In defence of Maggie a bit – perhaps she hasn’t put it as well as she could, but really – it’s not much different to what my uncle said about his preferring an isolationist Republican to an interventionist Democrat (see my comment above). A great many of the leftists in the UK are saying similar things (not the third way progressives a la Tony Blair, but the old-style leftists). They don’t want Hillary. The rationale is that if the actual superpower in the western alliances stopped foreign interventions, the rest of us would follow along behind, to the benefit and improved security of all our populations.

      The unfortunate flaw in this analysis is that it completely ignores 350 million US citizens, many of whom may well want to vote for a reduction in domestic inequality, better race relations, protecting women’s reproductive rights, fewer guns, universal healthcare, and all the other aspirations of progressive/liberal/leftist voters, whatever a candidate’s foreign policy position is.

      Like I say, if you’re not American, you forget all about US domestic issues. It’s partly ignorance and partly a total disaffection with war and intervention on our part.

      • SusanneToo says:

        I never comment on other countries’ politics because, not living there, I simply don’t know all the ins and outs and nuances. I do understand that we’re fair game though, because we’ve got our fingers in so many pies that affect so much of the world. I don’t know what the answer is. I wish we could be good guys offering help where needed without militarism, but that may be too Pollyannaish. However, after eight years of misrule, incompetance and erosion of rights under BushCheney, the thought of any Republican in the WH makes me psycho.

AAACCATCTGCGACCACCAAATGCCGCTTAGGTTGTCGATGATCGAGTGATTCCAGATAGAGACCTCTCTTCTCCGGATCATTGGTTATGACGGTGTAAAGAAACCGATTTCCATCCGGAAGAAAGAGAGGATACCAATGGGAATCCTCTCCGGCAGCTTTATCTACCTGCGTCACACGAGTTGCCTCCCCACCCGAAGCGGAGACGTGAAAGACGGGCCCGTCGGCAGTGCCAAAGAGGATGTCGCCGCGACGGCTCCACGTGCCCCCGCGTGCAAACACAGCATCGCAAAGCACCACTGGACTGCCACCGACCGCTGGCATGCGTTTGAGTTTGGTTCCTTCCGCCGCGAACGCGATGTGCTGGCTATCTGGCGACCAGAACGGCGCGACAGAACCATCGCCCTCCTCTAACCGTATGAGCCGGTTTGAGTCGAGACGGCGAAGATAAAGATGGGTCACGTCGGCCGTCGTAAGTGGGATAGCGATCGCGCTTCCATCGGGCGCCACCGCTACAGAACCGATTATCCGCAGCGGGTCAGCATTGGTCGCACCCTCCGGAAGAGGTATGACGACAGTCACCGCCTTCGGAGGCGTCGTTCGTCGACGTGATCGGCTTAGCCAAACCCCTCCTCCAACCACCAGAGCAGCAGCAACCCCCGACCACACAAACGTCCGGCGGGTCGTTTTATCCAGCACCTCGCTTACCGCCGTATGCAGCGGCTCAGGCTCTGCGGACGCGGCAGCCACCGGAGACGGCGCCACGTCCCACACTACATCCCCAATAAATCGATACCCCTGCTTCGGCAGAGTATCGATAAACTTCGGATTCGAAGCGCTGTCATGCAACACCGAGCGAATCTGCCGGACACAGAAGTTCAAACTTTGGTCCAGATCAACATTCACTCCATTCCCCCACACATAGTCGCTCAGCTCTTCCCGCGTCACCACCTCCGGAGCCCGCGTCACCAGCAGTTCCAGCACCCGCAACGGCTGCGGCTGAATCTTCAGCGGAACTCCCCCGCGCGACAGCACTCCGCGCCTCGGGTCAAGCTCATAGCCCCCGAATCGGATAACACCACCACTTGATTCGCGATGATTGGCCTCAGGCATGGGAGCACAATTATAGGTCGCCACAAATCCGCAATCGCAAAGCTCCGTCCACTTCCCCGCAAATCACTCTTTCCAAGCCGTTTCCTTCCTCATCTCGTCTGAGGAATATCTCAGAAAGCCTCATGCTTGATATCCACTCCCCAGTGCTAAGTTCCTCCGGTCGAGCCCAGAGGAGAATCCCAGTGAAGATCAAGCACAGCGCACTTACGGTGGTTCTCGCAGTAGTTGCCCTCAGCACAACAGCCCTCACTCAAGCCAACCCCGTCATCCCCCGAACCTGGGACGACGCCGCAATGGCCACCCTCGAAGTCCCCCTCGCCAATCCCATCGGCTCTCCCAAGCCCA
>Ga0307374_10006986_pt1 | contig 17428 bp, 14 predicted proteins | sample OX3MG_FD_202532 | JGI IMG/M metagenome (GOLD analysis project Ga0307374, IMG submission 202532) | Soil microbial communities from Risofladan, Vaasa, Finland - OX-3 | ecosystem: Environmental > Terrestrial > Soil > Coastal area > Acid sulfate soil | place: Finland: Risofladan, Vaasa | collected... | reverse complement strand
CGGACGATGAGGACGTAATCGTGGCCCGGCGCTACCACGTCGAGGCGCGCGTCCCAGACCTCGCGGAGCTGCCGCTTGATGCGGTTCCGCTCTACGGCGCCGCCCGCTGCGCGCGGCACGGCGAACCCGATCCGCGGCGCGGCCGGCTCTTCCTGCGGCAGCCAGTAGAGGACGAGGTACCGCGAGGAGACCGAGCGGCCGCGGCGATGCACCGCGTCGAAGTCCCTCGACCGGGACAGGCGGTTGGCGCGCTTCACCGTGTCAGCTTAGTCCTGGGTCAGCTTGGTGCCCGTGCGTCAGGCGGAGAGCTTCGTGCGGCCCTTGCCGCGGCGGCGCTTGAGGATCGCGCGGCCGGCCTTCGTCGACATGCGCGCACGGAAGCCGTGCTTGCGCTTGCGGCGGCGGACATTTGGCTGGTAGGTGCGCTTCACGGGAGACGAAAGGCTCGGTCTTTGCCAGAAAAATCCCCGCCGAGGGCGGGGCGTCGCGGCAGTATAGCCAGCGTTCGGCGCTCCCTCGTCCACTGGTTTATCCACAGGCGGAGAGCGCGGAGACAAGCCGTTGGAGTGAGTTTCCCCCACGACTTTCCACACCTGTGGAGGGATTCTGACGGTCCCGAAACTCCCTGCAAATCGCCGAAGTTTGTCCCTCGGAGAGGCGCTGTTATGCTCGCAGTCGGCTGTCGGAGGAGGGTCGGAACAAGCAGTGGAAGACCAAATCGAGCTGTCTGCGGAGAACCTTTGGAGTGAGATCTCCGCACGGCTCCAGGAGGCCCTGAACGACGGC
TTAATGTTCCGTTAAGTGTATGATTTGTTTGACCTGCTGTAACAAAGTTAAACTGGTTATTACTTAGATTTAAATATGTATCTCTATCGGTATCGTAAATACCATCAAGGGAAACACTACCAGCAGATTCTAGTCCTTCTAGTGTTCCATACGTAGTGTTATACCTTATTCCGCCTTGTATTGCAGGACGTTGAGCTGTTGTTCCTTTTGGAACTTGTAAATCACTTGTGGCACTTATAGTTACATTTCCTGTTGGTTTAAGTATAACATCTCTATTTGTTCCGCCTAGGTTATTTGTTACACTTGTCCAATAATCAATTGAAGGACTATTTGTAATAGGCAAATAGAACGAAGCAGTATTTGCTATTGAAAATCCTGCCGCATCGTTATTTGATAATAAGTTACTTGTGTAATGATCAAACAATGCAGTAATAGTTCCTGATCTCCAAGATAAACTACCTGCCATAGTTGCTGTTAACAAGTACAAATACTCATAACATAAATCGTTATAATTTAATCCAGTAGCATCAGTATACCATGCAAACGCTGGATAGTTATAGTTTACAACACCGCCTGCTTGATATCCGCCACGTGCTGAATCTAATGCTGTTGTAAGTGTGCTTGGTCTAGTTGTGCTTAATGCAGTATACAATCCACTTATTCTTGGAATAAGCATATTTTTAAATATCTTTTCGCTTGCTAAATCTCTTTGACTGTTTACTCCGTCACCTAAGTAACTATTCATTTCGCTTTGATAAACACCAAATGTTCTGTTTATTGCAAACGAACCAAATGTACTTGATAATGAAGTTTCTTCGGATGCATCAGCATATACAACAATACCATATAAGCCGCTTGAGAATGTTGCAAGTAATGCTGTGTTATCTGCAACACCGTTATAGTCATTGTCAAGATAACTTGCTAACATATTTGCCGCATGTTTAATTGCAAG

• wolfie says:

        Sixer – In the US, there is no such thing as an “Isolationist” Republican. The Republicans are considered the most “hawkish”, and likely to engage in war. Obama is a perfect example of the peaceful aspect of the Democratic party. War is a greater economic burden than any domestic policy the Bern has in mind. I believe that your UK Republicans are what we would consider left in the US, and closer to our Democratic platform. The terms do not seem to translate, even though we are both using English.

      • Sixer says:

        wolfie

        Thanks! I was under the impression some of the libertarian wing of the GOP was anti-intervention? People like Ron Paul? Or are they just fringe voices and don’t really count? This is all interesting stuff to a political nerd like me. Obama is not at all popular with the anti-war crowd this side of the Pond, I’m afraid. He gets called Obomber. Mostly due to the drone program. But the mainstream loves him. I tend to think he’s done the best he can with a great deal stacked against him – but like I say, my understanding is obviously limited.

        And now, I’m off to see if my village has been cut off by floods at the bottom of the hill overnight. I rather fear it has. SIGH.

      • wolfie says: